Modernizing Authentication — What It Takes to Transform Secure Access
In a recent intelligence note, The Internet Crime Complaint Center (IC3) warned that the Citadel malware platform, which delivers Reveton ransomware, is now using a fake IC3 alert to extort money from victims.
"The message ... declares that a law enforcement agency has determined that a computer using the victim's IP address has accessed child pornography and other illegal content," the intelligence note states. "To unlock the computer, the user is instructed to pay a fine using prepaid money card services."
"The new variant of the ransomware works in much of the same way as previous versions, except that this time, instead of the FBI, the message appears like it's coming from IC3," writes SC Magazine's Dan Kaplan.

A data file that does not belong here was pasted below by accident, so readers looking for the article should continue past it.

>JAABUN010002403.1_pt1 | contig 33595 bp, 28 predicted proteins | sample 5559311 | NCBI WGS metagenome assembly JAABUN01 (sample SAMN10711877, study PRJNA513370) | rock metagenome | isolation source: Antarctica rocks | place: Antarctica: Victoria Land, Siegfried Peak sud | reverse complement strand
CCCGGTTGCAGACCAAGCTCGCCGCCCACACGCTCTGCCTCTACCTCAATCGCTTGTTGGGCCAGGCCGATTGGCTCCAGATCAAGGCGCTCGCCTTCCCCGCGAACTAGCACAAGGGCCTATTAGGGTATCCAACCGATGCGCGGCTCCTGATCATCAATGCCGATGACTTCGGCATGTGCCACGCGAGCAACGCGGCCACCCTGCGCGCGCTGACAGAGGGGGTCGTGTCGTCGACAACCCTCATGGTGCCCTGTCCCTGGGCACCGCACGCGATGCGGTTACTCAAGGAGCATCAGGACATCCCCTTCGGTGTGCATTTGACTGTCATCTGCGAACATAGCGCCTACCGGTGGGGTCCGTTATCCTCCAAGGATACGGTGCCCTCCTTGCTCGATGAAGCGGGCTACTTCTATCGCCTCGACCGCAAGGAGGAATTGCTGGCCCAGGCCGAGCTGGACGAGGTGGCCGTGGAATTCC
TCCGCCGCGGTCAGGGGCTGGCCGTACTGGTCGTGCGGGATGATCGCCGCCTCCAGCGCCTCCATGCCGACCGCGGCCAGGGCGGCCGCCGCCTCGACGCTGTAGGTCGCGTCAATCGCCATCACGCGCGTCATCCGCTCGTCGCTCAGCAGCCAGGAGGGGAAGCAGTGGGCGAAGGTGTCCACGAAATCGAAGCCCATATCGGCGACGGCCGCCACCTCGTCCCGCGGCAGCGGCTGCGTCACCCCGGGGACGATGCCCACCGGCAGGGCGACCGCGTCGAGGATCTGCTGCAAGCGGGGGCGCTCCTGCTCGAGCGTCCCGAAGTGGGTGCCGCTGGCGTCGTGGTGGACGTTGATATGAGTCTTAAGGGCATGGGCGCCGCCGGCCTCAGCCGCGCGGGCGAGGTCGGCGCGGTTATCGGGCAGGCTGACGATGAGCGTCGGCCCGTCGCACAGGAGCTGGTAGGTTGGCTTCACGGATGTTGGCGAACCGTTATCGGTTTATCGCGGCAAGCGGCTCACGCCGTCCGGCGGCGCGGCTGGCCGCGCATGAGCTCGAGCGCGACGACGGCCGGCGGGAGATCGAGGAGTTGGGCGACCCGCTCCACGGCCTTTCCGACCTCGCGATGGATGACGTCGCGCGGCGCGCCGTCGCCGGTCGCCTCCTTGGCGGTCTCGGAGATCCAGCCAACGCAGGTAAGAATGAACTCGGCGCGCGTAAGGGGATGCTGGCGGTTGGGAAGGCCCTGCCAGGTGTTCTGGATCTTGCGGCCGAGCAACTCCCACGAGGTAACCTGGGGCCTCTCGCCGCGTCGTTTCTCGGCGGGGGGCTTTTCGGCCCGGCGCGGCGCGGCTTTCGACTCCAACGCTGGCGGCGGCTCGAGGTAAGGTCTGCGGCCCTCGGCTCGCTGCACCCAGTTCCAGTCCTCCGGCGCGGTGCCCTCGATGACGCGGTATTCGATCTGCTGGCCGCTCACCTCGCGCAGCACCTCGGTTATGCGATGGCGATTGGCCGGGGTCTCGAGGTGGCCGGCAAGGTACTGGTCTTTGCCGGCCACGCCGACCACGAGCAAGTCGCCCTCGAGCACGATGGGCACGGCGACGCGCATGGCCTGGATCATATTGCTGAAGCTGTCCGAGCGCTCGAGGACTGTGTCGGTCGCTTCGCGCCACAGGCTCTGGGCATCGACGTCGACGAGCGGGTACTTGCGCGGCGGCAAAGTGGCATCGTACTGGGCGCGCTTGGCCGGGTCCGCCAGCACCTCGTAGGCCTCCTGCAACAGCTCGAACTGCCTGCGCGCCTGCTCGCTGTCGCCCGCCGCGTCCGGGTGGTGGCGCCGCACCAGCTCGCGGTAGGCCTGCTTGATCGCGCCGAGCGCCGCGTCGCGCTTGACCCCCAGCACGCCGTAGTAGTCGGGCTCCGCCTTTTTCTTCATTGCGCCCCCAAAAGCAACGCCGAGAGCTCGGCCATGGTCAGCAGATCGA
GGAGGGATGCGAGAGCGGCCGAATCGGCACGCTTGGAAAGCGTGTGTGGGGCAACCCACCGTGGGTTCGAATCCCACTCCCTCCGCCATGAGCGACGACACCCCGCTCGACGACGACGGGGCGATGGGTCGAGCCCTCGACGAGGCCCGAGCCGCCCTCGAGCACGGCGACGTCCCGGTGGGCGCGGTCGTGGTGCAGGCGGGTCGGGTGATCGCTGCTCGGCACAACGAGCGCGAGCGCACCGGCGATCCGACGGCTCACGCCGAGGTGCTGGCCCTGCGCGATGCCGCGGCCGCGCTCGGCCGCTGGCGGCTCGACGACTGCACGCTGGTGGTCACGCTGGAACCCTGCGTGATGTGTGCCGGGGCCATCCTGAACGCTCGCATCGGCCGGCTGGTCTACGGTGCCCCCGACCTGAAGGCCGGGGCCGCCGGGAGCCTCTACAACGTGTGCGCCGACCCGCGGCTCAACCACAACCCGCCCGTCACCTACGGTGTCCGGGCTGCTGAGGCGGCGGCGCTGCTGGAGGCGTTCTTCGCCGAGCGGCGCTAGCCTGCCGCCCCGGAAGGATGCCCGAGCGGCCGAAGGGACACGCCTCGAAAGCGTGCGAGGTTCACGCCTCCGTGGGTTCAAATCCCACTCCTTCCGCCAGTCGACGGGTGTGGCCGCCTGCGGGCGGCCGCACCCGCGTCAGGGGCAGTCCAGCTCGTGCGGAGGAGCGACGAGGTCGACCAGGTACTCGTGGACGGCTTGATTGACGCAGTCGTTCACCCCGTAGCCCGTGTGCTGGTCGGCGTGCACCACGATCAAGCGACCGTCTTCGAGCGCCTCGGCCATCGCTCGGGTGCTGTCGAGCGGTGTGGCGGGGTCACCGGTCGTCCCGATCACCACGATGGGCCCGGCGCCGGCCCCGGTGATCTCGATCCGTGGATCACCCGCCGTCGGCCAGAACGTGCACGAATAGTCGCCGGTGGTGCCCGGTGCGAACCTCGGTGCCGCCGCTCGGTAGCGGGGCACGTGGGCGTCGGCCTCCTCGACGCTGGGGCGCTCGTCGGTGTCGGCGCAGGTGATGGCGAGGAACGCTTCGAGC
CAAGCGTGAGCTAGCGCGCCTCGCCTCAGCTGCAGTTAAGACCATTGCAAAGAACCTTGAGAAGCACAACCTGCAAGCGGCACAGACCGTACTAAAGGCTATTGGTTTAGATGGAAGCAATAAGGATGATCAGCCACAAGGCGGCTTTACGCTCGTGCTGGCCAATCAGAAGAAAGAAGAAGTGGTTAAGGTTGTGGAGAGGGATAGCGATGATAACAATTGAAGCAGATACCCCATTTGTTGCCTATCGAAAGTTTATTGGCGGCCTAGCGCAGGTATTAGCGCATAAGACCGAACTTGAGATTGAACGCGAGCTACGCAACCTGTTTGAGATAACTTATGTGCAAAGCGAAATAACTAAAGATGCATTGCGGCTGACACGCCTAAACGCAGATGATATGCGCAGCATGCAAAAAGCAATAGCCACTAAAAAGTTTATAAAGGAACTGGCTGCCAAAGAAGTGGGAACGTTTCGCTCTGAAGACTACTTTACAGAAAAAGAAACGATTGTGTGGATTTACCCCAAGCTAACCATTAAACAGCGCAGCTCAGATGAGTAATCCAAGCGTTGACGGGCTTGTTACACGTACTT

"The ransomware can be removed without paying the 'fine,' but users are advised to check their systems for the Citadel malware, too, as their personal, financial and login information can be collected and used by cyber crooks to execute identity theft and credit card fraud," writes Help Net Security's Zeljka Zorz.
"Citadel is a constantly evolving malware platform," writes Threatpost's Michael Mimoso. "In October, its authors [updated] the malware with a dynamic configuration module that allows them to inject code directly into compromised browsers in real time. This new feature lessens the chance that the malware would be detected by security software since this would eliminate the need for update configuration files to be sent to each bot."